What is electromobility?

Electromobility is the term for driving vehicles powered by electricity. We know electric trains, trams and trolleybuses, but electromobility also means passenger cars, city buses, scooters and electric bikes. They are connected by the fact that instead of the internal combustion engine, they have a battery serving as the source of energy. Electromobility is already becoming the future of the passenger car segment of the automotive industry. Its development is motivated above all by the need to reduce the harmful effects of extracting and burning fossil fuels, to meet fuel emission requirements and achieve energy efficiency. But that’s not all – electromobility has many advantages from the point of view of EV users.

 

Advantages of electromobility:

Zero tailpipe emissions (since there are no tailpipes!)

Thanks to the fact that electric vehicles do not emit fumes (flue gas comes from the combustion of fossil fuels, such as gas), they contribute to the improvement of air quality and reduce smog, especially in cities.

No noise on the road

They are also quiet – the batteries do not create loud noises, even during rapid acceleration.

Less maintenance

Their operation is much less expensive than a combustion car because they have no engine and no gearbox, so there are many fewer parts to maintain and they break down far less often.

Economical

It is also a considerable saving for your pocket – charging an EV at night, with preferential rates in the right tariff, means driving for a pittance. Sometimes, however, you have to set out on a long drive and then quick chargers come in handy.

History of electromobility

Electromobility dates back to the first half of the 19th century when electric vehicles and trains appeared in various parts of the world. Until the beginning of the 20th century, electric cars beat performance records and constituted the majority of vehicles on the roads, practically until the 1920s. However, the technology used in the production of batteries then meant that they had a very short range, which together with the development of combustion engine technology and easy access to oil, especially in the US, led to the withdrawal of electric cars from the market. Currently, electric cars are experiencing a renaissance and, as all signs indicate, they will be the future of the automotive sector. The development of lithium-ion batteries, permitting much longer distance travel, limitations on access to fossil fuels and climate changes resulting from their excessive combustion, led to the return of the electric vehicle which is dynamically developing at the moment.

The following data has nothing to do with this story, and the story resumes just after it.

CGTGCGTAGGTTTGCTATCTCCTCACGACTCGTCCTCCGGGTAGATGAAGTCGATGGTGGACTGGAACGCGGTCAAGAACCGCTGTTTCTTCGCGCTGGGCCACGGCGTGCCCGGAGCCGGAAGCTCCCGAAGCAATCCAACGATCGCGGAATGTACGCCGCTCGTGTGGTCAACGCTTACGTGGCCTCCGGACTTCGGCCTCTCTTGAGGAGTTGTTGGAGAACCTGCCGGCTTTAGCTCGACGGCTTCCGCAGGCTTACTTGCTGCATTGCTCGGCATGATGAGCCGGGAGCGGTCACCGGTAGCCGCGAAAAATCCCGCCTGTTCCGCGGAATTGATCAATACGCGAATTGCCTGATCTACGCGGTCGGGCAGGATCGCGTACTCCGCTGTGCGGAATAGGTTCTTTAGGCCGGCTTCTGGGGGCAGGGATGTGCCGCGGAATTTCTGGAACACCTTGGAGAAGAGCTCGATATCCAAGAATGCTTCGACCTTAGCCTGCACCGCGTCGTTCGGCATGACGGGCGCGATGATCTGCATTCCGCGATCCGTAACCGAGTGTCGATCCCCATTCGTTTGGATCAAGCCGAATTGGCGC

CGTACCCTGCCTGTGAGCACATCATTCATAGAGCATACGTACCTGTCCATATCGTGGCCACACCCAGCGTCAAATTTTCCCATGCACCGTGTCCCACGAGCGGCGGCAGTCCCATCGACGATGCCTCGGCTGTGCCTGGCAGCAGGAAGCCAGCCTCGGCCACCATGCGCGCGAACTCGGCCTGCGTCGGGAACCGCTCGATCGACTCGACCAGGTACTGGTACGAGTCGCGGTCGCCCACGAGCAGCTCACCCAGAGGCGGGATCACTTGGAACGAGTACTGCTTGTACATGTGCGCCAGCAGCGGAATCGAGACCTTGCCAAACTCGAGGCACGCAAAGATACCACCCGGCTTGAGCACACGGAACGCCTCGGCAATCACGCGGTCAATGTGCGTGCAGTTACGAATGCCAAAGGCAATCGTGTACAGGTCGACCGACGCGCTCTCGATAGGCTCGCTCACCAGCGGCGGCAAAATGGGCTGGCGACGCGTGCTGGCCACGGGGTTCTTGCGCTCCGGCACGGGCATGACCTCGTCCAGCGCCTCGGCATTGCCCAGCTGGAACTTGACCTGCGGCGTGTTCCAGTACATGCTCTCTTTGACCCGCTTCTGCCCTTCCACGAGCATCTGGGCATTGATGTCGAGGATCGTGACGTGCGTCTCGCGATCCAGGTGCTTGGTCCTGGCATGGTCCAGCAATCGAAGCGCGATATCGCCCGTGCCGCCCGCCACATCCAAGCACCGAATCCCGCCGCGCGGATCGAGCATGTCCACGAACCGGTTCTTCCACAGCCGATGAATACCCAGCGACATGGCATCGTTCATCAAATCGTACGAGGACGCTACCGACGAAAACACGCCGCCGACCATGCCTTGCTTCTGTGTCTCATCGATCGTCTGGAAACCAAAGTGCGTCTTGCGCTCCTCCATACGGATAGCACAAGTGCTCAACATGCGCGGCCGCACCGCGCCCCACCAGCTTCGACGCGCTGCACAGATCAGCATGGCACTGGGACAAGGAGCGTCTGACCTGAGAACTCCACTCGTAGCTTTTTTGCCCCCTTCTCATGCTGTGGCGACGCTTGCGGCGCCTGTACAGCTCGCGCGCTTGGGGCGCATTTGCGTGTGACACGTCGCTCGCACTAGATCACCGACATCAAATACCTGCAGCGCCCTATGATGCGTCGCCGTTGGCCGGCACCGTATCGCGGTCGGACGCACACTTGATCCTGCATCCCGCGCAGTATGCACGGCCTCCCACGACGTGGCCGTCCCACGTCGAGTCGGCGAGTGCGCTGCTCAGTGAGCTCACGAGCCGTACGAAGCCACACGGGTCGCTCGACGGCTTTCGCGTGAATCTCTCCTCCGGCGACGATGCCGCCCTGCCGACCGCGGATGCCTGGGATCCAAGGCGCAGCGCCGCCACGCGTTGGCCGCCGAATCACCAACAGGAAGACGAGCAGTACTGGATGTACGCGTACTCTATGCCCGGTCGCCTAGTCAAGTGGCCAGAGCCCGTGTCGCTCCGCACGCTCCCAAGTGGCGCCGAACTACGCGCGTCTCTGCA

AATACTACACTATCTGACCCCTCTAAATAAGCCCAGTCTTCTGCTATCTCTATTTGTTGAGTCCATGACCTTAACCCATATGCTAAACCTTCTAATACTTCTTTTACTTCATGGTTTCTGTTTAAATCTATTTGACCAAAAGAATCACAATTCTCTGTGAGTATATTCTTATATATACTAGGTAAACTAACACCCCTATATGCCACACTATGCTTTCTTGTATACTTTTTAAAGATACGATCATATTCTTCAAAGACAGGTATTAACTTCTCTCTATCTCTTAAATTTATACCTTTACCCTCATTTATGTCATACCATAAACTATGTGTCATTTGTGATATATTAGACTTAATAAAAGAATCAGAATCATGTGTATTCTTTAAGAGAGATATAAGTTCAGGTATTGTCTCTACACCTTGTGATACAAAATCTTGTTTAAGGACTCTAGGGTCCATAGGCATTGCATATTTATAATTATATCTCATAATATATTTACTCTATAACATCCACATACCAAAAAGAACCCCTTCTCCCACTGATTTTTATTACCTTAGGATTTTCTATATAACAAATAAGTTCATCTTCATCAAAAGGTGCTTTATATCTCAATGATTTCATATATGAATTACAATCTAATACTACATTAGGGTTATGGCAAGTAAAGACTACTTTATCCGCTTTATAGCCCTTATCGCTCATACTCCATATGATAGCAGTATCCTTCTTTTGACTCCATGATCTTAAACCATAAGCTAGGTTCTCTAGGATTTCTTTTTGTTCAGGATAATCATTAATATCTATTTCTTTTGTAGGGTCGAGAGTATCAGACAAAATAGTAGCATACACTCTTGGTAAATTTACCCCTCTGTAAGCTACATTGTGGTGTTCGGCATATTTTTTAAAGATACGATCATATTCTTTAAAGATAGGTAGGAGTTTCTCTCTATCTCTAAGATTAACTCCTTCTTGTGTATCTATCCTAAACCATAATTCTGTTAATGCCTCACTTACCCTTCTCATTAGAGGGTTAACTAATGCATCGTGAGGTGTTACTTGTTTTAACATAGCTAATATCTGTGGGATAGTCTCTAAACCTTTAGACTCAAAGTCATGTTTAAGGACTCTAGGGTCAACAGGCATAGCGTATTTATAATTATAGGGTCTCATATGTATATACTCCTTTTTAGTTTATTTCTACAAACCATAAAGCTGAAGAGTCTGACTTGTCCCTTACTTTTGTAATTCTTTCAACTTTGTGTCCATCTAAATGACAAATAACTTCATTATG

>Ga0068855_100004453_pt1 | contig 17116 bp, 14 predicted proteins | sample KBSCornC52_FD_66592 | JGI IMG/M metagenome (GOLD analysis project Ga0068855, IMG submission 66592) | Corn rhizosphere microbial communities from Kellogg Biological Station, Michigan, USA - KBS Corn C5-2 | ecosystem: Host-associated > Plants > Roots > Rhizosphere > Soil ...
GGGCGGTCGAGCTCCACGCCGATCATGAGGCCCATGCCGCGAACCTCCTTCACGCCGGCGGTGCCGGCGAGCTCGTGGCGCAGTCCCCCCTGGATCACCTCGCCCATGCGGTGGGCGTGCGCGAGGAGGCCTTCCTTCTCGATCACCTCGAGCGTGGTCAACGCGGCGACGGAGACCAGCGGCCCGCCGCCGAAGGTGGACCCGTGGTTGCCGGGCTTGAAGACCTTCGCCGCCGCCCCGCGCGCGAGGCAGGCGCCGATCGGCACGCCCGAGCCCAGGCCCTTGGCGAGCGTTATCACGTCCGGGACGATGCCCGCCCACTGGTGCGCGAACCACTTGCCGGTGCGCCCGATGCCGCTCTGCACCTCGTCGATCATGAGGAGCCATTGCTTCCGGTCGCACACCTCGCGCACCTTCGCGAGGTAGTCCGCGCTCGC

Electromobility today

It is still at the beginning of the road, both in terms of the size of the market and the development of technologies used in e-mobility. Estimates vary, but it can be assumed that by 2030, electric vehicles will no longer be primarily a fad for enthusiasts, but they will start to be commonly seen on the roads. This is because the automotive industry is already following a few trends when it comes to passenger cars.

 

Autonomous

Refers to technology that is able to self-drive to varying degrees through to completely without any human driver. Human error is responsible for a large proportion of road accidents.

Shared

that is, to be borrowed for minutes or hours. You do not have to be the car owner to use it freely.

Connected

to the Internet, being a part of the Internet of Things. Thanks to this, you gain much more functionality in the car, just like on your smartphone.

Electric

just this and much more than this. With all the advantages of such a car.

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